- Brent and WTI set for highest closes since Oct 2014
- Wall Street in Riyadh sees lingering inflation, oil hitting $100
- Q3 profits to sparkle for US shale producers without hedges
NEW YORK: Oil prices edged up to fresh multi-year highs on Tuesday, supported by a global supply shortage and strong demand in the United States, the world's biggest consumer.
Brent futures rose 42 cents, or 0.5%, to $86.41 a barrel by 12:14 p.m. EDT, while US West Texas Intermediate (WTI) crude rose 95 cents, or 1.1%, to $84.71.
That puts both global benchmarks on track for their highest closes since October 2014.
"The energy crunch is still nowhere close to subsiding, so we expect prevailing strength in oil prices in November and December as supply lags demand and as OPEC+ stays on the sidelines," said Louise Dickson, senior oil markets analyst at Rystad Energy.
OPEC+, comprising of the Organization of the Petroleum Exporting Countries and allies like Russia, is currently raising production by 400,000 barrels per day (bpd) each month, but has pushed back against calls to boost output faster in response to the surge in prices.
Goldman Sachs said Brent was likely to push above its year-end forecast of $90 a barrel, while Larry Fink, chief executive of the world's largest asset manager BlackRock, said there was a high probability of oil reaching $100.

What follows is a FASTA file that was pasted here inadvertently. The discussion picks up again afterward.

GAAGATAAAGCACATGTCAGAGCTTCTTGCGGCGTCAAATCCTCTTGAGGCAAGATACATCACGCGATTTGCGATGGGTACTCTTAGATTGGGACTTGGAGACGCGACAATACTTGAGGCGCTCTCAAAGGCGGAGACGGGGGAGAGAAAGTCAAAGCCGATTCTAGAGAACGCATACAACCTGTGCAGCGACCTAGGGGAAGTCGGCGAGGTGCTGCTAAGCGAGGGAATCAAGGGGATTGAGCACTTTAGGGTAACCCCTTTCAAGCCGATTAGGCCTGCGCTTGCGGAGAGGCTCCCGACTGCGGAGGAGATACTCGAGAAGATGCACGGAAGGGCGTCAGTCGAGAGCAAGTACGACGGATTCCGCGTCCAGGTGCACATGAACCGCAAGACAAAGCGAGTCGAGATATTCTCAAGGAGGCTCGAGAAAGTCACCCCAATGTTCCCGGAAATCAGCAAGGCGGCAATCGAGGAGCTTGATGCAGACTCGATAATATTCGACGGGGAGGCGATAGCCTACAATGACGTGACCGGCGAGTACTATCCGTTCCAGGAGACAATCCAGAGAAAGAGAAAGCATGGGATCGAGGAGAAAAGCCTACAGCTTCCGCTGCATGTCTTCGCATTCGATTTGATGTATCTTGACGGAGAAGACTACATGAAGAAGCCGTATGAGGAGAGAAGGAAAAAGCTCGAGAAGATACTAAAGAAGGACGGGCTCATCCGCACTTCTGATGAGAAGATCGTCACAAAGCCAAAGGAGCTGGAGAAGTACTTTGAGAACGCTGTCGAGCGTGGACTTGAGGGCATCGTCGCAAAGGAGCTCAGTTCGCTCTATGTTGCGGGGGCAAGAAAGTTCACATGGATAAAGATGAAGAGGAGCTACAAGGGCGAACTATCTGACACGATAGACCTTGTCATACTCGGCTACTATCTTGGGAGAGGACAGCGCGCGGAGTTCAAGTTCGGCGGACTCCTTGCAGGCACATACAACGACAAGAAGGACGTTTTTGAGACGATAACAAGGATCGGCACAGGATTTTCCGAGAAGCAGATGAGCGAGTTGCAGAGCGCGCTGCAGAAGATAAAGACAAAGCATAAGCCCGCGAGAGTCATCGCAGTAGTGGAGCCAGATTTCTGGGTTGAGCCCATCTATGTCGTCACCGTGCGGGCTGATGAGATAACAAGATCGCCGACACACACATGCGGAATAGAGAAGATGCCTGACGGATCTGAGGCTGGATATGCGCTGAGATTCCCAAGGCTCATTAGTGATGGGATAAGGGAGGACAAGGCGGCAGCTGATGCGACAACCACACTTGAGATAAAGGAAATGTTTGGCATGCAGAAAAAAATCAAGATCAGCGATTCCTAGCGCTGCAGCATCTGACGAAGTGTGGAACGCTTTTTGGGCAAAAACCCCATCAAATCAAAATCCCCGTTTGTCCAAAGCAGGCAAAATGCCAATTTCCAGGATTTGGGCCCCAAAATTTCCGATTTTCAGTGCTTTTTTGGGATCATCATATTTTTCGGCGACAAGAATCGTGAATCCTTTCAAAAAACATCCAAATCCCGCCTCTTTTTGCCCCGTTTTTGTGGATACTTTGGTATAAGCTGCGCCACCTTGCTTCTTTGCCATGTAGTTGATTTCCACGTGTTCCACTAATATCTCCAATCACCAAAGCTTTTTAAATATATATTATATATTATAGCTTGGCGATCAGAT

With oil and gas prices at multi-year highs, US shale producers are poised to deliver the strongest earnings since the onset of the coronavirus pandemic, so long as they did not lock in sales tied to much lower prices.
While China's red-hot power and coal markets have cooled somewhat after government intervention, energy prices remain elevated worldwide as temperatures fall with the onset of the northern winter.
"Forecasts for a colder November have energy traders bracing for a very tight market that will be met (with) unprecedented demand this winter," OANDA senior market analysts Edward Moya said in a note.
"This oil market will remain tight and that should mean a headline or two away from $90 oil."
Gasoline and distillate consumption in the United States is back in line with five-year averages after more than a year of depressed demand, and the market will be closely watching US inventory levels.
Analysts expect the latest weekly US oil inventory data to show a 1.9 million-barrel build in crude stocks.
Data from the American Petroleum Institute, an industry group, is due at 4:30 p.m. EDT on Tuesday and from the US Energy Information Administration on Wednesday.
US President Joe Biden will discuss energy prices, the Iranian nuclear program and supply chain issues during his trip to Europe this week to attend a meeting of G20 leaders.
A 2.1 million-barrel cargo of Iranian condensate, the most recent delivery from a swap pact between the Middle Eastern nation and Venezuela, is expected to begin discharging on Wednesday at a PDVSA port.
Avtar Sandu, senior manager commodities at Phillip Futures in Singapore, said traders were awaiting clarity on the outcome of international talks on reviving Iran's 2015 nuclear agreement, after the United States said efforts were at "crucial phase" that could re-open the way for exports of Iranian crude.